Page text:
Why the Samurai?

As a 4th generation Japanese American, I often felt lost with my culture. I looked Japanese but in all other aspects I felt American. I would rarely even hear Japanese spoken at home. My Grandmother is 100 years old and speaks perfect English and never really gave this any thought while growing up. As I got older and looked deeper into my life, I realized there was a big piece of my identity that was missing. 

After Pearl Harbor theJapanese were placed into internment camps for the "safety" of America. My Grandpa would tell me that being Japanese during WWII was the absolute worst thing you could be because there was so much racism and hatred towards them at the time.  His generation and others before him made this country his home and then had it all taken away.  Everything. They say a total of nearly 130,000 Japanese Americans were forcibly relocated into Internment Camps. Included in that number was my family on my father's side who were relocated to the Poston, AZ camp. This is where my family history would change forever. 

I think as a result of the internment many Japanese Americans were raised to downplay their heritage. This was definitely apparent in the way that I grew up as I wasn't even taught to speak Japanese. Many of my Japanese American friends also didn't speak Japanese because we were raised to be as American as possible. I have always been proud of my Japanese culture, but I have always felt like an outsider.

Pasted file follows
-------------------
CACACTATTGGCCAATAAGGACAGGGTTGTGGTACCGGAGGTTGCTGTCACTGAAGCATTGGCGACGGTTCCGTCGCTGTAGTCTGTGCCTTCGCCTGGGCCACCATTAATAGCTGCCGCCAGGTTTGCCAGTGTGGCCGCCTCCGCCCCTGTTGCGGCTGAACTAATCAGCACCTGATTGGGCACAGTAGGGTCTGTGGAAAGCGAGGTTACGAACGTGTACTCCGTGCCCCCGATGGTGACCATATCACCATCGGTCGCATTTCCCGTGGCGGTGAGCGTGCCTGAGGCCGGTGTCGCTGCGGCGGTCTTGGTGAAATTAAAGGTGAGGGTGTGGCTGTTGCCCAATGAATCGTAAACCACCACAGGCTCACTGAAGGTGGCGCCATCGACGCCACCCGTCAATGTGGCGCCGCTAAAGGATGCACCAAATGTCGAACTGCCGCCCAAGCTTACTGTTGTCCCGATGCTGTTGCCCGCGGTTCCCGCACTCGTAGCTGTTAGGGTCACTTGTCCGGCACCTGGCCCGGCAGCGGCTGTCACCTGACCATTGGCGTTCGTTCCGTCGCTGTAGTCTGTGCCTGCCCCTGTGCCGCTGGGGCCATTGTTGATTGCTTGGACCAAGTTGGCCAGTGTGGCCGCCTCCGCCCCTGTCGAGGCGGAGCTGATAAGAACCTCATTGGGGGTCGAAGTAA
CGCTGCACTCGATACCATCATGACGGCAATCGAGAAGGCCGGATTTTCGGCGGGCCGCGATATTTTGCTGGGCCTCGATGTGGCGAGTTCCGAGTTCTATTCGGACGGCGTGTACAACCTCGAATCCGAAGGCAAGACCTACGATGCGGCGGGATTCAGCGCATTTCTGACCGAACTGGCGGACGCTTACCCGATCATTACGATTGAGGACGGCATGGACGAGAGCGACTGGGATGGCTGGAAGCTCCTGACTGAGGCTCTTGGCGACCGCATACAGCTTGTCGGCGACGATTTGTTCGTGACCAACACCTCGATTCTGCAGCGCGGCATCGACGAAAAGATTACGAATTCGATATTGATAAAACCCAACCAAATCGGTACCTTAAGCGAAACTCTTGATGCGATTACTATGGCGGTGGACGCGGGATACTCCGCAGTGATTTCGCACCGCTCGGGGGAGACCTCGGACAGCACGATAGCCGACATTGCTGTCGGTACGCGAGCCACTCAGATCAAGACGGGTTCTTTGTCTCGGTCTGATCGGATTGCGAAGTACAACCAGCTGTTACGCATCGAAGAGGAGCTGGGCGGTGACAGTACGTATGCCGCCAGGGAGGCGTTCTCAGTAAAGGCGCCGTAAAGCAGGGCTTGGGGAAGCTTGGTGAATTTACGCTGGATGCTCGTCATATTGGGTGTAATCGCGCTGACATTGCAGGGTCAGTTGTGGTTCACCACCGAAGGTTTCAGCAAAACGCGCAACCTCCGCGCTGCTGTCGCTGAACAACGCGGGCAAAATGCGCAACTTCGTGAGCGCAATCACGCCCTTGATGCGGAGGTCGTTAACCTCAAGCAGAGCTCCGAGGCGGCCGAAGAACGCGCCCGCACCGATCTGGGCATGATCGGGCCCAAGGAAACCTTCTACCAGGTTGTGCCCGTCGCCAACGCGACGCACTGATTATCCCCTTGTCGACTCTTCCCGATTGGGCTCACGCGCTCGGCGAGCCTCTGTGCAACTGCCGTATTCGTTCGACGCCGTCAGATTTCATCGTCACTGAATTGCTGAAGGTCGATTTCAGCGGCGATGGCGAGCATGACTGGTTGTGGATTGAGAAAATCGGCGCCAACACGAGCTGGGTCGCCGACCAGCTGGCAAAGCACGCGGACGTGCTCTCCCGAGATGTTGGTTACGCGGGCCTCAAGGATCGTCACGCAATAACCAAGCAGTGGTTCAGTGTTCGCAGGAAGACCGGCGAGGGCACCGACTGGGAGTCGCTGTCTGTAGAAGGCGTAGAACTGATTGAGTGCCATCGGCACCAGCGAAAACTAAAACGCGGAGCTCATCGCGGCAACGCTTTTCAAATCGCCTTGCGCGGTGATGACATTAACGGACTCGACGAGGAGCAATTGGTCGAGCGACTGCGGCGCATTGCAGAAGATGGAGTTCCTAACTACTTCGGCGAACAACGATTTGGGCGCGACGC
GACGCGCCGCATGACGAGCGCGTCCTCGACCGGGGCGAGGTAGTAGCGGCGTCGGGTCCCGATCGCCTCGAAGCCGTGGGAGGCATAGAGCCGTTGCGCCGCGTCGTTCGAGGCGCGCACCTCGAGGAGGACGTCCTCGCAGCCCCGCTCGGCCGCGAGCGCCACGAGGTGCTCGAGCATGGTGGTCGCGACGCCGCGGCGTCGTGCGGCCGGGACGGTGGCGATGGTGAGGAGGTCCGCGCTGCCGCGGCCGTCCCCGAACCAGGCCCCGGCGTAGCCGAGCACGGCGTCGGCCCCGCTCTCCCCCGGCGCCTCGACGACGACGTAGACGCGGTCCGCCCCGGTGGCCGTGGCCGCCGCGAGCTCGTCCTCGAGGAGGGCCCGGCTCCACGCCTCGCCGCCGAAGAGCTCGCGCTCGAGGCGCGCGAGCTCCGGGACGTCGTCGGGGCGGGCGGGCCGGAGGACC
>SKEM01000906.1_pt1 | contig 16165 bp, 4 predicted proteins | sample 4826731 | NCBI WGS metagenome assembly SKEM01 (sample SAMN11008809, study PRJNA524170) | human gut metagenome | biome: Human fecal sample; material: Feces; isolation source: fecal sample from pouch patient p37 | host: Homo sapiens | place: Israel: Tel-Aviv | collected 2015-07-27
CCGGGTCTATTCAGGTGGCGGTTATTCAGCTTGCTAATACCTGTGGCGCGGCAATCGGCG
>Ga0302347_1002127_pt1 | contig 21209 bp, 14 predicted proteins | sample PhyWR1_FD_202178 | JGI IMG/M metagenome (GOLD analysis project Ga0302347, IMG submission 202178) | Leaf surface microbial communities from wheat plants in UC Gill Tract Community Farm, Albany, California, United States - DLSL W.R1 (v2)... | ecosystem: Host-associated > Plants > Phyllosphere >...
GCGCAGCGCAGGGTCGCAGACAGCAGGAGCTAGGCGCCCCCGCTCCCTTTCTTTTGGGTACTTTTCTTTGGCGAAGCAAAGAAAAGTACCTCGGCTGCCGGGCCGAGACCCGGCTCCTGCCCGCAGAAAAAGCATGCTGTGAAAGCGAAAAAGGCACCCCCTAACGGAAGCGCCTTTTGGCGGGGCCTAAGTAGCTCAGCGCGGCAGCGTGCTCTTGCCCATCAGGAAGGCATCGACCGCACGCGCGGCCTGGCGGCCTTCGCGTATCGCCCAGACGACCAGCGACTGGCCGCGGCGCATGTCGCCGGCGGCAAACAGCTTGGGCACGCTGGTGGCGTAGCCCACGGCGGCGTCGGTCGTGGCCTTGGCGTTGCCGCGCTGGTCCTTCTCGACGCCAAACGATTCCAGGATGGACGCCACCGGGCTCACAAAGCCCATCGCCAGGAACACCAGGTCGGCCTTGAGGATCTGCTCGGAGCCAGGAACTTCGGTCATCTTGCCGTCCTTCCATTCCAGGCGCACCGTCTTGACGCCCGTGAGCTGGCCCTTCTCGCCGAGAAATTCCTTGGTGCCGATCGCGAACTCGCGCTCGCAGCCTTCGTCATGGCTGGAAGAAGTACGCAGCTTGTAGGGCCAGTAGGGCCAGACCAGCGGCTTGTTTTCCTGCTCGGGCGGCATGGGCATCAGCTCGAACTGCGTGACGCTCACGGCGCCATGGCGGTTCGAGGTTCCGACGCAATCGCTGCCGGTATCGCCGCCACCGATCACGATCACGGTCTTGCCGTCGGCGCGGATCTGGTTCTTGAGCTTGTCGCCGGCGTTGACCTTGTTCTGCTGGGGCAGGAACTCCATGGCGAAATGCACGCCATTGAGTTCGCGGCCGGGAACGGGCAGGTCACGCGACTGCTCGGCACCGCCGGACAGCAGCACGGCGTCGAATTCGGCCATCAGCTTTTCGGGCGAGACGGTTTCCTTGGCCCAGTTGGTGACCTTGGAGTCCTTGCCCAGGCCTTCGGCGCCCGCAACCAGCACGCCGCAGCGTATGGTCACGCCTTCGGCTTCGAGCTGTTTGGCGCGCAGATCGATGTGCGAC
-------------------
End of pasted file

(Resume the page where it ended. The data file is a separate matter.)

While reflecting, I started to realize all of the sacrifices that my ancestors made in order for me to live the way I do today. So why the samurai? The samurai is my nod to these sacrifices and what other generations before me had to go through. The samurai is a symbol of Japanese culture and more importantly to me, a warrior. The Japanese Americans had a warrior spirit even when they were  beat down and stripped of everything.  However, through it all they managed to pick themselves back up. 

I have so much respect for my family and how much they have sacrificed. Many of them have passed away now, but I will never forget what they have done. I use the skull as a representation of their lives.

The Samurai Logo (SAM) that we use has roots in my culture but it really is a representation of the sacrifices that were made by those before all of us. America is a beautiful country built by people of all colors and shapes. As a country, we sometimes forget that and make tragic decisions. We use the SAM logo not only as a reminder of where we came from but also as a reminder to rise back up no matter how far you are knocked down. The warrior spirit will always prevail. 

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